Attorneys Robert, David and James Cody

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Red-light runners injure tens of thousands annually

On Behalf of | Jun 8, 2020 | Car Crashes |

Traffic lights are often in place in high-traffic areas and seek to prevent motorists from running into one another. Still, drivers who ignore these traffic signals cause thousands of injuries and hundreds of fatalities every year. Statistics show that the number of people dying or suffering injuries because of red-light runners is on the rise across America, even though many communities have added red-light cameras to catch offenders. 

Per the Insurance Institute for Highway Safety, motorists who ran red lights injured 139,000 people in 2018 and killed another 846. In about half of those fatal incidents, the people who died were not the red-light runners but rather other drivers, passengers, pedestrians or cyclists. 

A common practice 

How often do American motorists run red lights? According to the results of one study that lasted several months, in intersections that lack red-light cameras, drivers ran red lights about every 20 minutes. During high-traffic times, such as rush hour, these infractions became even more frequent.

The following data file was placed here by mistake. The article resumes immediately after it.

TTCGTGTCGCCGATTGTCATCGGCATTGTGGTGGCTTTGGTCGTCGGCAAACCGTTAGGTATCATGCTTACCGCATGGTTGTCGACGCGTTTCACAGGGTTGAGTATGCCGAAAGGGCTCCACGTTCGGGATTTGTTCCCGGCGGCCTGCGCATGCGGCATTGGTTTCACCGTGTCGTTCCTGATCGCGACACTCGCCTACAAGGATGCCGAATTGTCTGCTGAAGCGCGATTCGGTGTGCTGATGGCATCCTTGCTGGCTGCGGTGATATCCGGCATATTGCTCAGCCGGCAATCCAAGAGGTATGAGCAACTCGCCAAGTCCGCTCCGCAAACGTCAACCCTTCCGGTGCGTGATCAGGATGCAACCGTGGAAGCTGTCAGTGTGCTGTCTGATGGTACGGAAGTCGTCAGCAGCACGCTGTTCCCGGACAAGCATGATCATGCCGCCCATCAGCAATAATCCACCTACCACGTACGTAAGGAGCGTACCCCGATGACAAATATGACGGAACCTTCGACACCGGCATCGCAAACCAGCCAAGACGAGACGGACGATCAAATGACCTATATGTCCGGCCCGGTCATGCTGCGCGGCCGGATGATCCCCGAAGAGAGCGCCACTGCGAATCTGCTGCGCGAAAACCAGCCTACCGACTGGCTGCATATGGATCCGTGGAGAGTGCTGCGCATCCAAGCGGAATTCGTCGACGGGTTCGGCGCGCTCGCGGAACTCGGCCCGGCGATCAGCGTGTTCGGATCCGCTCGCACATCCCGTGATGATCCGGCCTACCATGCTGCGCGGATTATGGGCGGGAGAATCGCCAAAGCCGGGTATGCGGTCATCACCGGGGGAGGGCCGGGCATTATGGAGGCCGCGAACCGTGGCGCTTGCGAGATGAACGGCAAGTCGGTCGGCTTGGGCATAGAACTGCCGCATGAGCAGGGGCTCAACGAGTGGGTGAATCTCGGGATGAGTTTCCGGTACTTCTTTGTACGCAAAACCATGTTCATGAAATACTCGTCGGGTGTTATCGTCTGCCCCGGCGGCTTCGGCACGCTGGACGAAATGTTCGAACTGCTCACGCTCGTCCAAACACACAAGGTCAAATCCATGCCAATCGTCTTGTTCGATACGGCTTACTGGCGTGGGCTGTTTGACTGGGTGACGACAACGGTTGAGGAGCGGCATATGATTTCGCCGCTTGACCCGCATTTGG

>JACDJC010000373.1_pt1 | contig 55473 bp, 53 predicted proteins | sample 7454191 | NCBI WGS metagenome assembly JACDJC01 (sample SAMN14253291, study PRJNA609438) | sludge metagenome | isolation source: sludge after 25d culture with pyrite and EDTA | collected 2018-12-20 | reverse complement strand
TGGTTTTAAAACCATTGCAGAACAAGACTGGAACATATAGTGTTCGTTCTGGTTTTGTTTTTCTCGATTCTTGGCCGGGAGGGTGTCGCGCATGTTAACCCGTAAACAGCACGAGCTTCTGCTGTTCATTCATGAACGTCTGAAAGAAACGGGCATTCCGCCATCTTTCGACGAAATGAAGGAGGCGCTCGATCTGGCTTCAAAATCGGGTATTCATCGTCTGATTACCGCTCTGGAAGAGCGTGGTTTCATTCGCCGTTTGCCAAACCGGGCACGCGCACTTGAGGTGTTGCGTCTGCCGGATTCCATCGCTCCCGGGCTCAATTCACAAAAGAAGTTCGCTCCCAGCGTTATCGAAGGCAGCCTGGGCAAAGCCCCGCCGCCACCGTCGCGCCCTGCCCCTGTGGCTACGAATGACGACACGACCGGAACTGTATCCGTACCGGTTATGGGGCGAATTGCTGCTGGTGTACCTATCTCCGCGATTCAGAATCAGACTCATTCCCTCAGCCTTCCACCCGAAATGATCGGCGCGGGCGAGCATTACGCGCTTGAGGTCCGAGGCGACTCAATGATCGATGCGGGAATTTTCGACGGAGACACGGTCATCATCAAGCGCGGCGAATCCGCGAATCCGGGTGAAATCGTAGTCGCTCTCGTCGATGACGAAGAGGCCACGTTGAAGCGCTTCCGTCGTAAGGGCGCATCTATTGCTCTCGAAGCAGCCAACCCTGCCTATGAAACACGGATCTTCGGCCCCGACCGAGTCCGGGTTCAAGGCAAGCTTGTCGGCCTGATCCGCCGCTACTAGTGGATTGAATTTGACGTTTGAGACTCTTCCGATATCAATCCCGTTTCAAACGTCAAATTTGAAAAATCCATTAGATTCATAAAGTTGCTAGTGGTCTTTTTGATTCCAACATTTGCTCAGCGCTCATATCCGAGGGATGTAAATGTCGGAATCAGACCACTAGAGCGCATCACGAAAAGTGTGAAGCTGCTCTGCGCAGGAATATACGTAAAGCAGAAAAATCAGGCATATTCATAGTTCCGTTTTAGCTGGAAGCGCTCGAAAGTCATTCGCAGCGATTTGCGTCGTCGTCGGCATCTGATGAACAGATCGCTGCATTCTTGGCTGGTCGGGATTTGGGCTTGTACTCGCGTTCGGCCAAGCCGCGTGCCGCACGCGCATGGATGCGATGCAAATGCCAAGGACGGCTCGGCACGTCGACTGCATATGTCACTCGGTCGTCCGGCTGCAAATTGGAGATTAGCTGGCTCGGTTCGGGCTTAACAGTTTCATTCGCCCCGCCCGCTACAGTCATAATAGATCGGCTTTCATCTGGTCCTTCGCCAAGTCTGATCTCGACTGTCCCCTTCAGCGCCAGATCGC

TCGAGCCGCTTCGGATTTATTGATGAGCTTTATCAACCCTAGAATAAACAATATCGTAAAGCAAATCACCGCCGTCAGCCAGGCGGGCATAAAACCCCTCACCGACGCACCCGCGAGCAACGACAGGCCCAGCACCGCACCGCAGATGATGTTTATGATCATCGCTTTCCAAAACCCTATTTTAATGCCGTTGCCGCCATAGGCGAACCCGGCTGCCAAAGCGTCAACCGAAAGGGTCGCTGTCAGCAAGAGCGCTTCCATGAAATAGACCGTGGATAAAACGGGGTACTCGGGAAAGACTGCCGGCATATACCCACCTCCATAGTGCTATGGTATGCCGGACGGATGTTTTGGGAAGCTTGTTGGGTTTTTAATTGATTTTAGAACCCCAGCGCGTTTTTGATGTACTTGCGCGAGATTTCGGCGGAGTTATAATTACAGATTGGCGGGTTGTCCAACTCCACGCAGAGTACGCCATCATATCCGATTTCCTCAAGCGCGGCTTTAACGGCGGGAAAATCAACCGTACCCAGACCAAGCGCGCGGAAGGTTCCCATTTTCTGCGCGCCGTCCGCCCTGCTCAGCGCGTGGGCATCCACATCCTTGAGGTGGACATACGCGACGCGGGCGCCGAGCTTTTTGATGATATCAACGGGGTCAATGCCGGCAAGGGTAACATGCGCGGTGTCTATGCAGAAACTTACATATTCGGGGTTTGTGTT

Research also shows that many drivers are hypocritical when it comes to running red lights. The majority of American motorists, about 85%, say running red lights is “very” or “extremely” dangerous. However, about 30% of those who believe this also admit to having run a red light within the last 30 days. 

How cameras help 

Statistics show that communities that install cameras to catch red-light runners see fewer red-light violations and crashes. Several studies have shown that adding red-light cameras reduces associated violations by about 40%. Regarding fatalities, red-light cameras reduce those due to red-light runners by about 21% and other road deaths by about 14%. 

Red-light runners continue to present a threat to everyone on the roadway. Studies show that the majority of Americans favor installing these cameras to help improve traffic safety. In one 2011 study, about two-thirds of Americans surveyed supported the use of red-light cameras. Another survey conducted a year later showed that about 87% of survey participants felt the same way.